Anna Ancher (18 August 1859 – 15 April 1935) was a Danish artist associated with the Skagen Painters, an artists' colony on the northern point of Jutland, Denmark.Anna Ancher was considered to be one of the great Danish pictorial artists by virtue of her abilities as a character painter and colorist. Her art found its expression in Nordic art's modern breakthrough towards a more truthful depiction of reality, e.g. inBlue Ane (1882) and The Girl in the Kitchen (1883–1886). Ancher preferred to paint interiors and simple themes from the everyday lives of the Skagen people, especially fishermen, women and children. She was intensely preoccupied with exploring light and color, as in Interior with Clematis (1913). She also created more complex compositions such as A Funeral (1891). Anna Ancher's works often represented Danish art abroad. She was awarded the Ingenio et Arti medal in 1913 and the Tagea Brandt Rejselegat in 1924.
Astrid Noack (30 January 1888 – 26 December 1954) was a Danish sculptor who specialized in the human figure, creating works such as the statue of Anna Ancher in Skagen, and her Standing Woman which was included in the Danish Culture Canon.Born in Ribe, in 1902 Noack went to Copenhagen where she earned a living painting porcelain at the Aluminia faience factory. She then attended Vallekilde Højskole, specializing in sculpture and qualifying as an apprentice in 1910. She continued her studies there under Ivar Bentsen who exerted a considerable influence on her, together with other artists, especially Joakim Skovgaard, from the folk high schoolenvironment. In collaboration with Skovgaard, she helped to decorate the ceiling ofViborg Cathedral (1948) working as a wood carver. There she also met Niels Larsen Stevns and Arne Lofthus, both of whom encouraged her to work independently as a sculptor.In 1920, on a grant, Noack went to Paris which at the time was the focus of the most significant trends in sculpture. She met Adam Fischer who played an important part in her development and in conveying French ideas to Scandinavia. She also befriendedLena Börjeson who had founded the Académie Scandinave free school of sculpture which arranged exhibitions and informal instruction. She studied French Gothic sculpture with the French sculptor Jean Osouf until in 1926 she became a pupil of Fischer and of the French sculptorsCharles Despiau and Paul Cornet who helped her to develop her own style. She was the only women to benefit from the French approach to Classical Modernism.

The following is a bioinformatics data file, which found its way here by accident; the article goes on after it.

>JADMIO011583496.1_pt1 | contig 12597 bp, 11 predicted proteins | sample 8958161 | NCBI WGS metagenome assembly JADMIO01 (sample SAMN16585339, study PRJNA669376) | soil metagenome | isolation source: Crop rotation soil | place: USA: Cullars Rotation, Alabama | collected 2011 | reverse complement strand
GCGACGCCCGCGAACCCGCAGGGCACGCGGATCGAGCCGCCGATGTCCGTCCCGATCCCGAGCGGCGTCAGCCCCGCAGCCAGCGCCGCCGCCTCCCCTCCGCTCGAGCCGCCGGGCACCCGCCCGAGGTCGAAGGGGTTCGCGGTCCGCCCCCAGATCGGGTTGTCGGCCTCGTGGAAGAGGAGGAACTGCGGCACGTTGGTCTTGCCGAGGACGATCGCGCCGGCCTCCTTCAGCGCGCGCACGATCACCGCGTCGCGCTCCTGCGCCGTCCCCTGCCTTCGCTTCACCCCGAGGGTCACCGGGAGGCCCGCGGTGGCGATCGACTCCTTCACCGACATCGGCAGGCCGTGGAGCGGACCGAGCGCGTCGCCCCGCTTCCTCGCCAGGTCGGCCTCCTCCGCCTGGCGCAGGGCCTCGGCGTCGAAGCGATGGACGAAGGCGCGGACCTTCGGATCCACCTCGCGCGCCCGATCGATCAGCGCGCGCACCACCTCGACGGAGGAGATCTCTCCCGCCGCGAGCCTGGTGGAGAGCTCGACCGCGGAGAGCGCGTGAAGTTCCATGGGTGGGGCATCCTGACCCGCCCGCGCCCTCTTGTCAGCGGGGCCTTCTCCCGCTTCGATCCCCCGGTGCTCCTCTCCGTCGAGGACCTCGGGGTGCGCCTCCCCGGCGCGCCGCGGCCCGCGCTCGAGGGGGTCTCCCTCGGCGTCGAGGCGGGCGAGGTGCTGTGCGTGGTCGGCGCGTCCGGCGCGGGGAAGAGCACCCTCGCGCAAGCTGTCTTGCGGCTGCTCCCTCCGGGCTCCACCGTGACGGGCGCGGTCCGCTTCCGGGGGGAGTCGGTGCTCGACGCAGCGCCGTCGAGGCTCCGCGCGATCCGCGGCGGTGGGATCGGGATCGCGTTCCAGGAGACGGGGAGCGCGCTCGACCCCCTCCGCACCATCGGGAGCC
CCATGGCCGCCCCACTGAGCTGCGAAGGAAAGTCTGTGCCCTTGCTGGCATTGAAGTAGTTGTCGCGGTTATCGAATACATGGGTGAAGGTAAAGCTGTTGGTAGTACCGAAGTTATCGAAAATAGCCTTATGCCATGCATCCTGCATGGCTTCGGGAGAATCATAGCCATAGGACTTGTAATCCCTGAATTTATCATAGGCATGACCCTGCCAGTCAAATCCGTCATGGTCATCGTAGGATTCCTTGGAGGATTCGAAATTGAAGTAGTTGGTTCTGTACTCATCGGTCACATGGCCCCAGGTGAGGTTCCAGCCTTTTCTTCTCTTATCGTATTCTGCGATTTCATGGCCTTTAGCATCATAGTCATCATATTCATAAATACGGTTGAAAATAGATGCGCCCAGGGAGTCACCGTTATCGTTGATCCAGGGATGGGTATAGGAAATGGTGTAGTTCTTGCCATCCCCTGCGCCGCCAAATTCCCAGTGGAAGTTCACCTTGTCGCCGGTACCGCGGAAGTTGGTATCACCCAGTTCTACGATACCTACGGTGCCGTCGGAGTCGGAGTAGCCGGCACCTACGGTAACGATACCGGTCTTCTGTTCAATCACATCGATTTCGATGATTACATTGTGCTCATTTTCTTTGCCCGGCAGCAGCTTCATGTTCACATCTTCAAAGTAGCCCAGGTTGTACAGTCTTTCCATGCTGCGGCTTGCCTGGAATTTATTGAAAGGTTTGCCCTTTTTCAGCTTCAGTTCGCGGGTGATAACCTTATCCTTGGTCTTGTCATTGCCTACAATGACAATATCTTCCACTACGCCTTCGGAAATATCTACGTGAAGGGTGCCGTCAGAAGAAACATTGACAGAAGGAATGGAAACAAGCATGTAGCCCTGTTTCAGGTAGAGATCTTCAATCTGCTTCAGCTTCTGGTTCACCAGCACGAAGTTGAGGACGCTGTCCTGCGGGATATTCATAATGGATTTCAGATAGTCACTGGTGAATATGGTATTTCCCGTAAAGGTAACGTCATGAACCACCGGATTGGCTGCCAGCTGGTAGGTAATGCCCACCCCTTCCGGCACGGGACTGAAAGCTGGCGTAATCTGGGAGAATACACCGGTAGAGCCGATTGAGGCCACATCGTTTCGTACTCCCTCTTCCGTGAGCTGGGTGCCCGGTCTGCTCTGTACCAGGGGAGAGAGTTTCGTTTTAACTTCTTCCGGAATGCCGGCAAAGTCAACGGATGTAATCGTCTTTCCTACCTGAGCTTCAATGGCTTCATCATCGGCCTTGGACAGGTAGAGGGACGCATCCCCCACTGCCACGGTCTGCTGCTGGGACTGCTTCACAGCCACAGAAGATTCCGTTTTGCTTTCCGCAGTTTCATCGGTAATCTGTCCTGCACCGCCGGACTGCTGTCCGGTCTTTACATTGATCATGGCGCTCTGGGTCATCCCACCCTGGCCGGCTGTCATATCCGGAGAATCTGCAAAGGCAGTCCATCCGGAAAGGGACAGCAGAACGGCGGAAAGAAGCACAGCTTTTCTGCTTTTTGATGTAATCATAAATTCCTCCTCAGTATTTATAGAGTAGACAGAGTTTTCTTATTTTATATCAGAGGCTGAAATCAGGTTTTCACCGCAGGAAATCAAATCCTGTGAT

Noack's sculptures are inspired by contemporary French art. Expressing an intense relationship between life and art, they focus on the human figure, often simply standing, sitting or kneeling. At a time when mankind was frequently treated with contempt, Noack strove to demonstrate her faith and trust in the human community. Her works are sincere, emanating an almost pious hope that people would again come together. Noack exhibited frequently, not just in Denmark but in Paris, Budapest, Helsinki and Rome. In 1955, Kunstforeningenarranged a large retrospective exhibition, as did Holstebro Art Museum in 1988. Noack was awarded the Eckersberg Medal in 1940 and the Thorvaldsen Medal in 1954.
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